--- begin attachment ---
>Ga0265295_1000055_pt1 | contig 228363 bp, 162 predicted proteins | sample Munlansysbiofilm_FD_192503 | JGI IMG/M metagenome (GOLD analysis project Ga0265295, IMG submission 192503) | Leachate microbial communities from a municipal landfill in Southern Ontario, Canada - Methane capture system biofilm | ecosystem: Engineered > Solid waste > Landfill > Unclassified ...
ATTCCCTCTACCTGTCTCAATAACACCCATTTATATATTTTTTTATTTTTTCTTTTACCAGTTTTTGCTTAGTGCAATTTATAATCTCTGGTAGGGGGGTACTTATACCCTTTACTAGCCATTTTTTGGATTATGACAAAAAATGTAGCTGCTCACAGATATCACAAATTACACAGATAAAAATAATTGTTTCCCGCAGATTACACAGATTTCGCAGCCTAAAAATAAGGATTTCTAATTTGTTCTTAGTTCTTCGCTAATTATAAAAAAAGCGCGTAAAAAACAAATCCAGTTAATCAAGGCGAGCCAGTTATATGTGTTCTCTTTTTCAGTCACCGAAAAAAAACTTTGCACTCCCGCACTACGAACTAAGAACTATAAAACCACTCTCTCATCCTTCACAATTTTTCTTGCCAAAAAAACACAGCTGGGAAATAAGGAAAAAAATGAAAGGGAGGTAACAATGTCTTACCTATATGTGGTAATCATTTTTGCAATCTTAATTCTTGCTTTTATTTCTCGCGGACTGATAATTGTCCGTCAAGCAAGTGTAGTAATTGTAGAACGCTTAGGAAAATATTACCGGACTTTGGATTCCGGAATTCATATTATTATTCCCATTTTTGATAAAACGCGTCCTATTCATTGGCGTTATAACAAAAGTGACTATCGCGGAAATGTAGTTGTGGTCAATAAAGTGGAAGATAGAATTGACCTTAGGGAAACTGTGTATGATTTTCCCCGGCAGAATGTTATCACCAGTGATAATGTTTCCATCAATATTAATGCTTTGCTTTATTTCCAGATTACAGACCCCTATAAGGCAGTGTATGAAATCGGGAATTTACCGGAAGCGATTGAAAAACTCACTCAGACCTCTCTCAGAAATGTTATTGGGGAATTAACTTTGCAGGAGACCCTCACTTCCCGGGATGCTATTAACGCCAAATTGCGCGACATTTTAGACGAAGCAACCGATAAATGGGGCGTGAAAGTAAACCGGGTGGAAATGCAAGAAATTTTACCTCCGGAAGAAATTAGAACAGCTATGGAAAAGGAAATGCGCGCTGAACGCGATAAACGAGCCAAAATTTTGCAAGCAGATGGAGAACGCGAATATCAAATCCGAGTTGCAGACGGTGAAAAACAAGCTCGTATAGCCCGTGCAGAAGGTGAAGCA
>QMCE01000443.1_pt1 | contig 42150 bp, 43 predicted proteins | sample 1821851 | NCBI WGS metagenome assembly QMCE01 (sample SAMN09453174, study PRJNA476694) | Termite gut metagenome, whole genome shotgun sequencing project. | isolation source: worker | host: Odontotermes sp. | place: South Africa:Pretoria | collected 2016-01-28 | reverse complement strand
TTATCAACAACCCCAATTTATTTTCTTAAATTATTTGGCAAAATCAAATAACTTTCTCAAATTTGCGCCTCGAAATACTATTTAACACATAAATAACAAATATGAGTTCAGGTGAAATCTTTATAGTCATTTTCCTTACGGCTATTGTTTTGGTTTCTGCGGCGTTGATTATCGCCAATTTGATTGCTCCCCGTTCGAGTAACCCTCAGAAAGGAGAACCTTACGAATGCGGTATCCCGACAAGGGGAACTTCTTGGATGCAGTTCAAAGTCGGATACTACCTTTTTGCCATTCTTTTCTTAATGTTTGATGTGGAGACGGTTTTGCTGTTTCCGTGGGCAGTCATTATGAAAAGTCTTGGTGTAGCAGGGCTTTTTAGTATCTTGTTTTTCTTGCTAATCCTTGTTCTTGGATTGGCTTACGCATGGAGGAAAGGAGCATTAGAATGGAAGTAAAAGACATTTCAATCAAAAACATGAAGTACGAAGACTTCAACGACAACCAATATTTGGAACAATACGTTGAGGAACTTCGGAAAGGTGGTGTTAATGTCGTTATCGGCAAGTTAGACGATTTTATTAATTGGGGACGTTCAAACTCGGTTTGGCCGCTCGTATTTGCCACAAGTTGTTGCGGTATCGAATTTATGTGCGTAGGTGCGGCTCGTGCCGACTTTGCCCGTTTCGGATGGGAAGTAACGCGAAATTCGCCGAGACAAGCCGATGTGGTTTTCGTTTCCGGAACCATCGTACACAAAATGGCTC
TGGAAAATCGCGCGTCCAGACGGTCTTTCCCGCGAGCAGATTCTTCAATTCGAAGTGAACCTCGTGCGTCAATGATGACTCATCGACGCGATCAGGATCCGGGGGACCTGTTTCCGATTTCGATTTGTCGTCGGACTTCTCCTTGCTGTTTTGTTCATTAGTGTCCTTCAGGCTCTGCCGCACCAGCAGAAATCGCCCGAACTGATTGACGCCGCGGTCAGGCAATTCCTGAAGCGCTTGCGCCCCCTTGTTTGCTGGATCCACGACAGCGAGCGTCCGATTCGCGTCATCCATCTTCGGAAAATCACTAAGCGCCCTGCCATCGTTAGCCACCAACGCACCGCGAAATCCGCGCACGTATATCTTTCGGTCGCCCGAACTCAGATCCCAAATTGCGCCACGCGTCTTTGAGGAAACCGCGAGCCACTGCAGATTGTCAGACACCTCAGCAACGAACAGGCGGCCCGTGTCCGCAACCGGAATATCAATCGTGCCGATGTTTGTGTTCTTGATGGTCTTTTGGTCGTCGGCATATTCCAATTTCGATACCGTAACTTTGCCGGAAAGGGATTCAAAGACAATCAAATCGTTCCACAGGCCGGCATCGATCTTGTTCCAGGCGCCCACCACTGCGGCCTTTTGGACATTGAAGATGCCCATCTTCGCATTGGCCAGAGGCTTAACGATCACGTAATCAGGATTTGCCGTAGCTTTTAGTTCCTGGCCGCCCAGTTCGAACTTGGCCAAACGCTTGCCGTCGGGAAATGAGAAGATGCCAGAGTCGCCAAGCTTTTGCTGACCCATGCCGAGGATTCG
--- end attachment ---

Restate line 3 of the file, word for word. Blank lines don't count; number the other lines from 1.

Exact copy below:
>QMCE01000443.1_pt1 | contig 42150 bp, 43 predicted proteins | sample 1821851 | NCBI WGS metagenome assembly QMCE01 (sample SAMN09453174, study PRJNA476694) | Termite gut metagenome, whole genome shotgun sequencing project. | isolation source: worker | host: Odontotermes sp. | place: South Africa:Pretoria | collected 2016-01-28 | reverse complement strand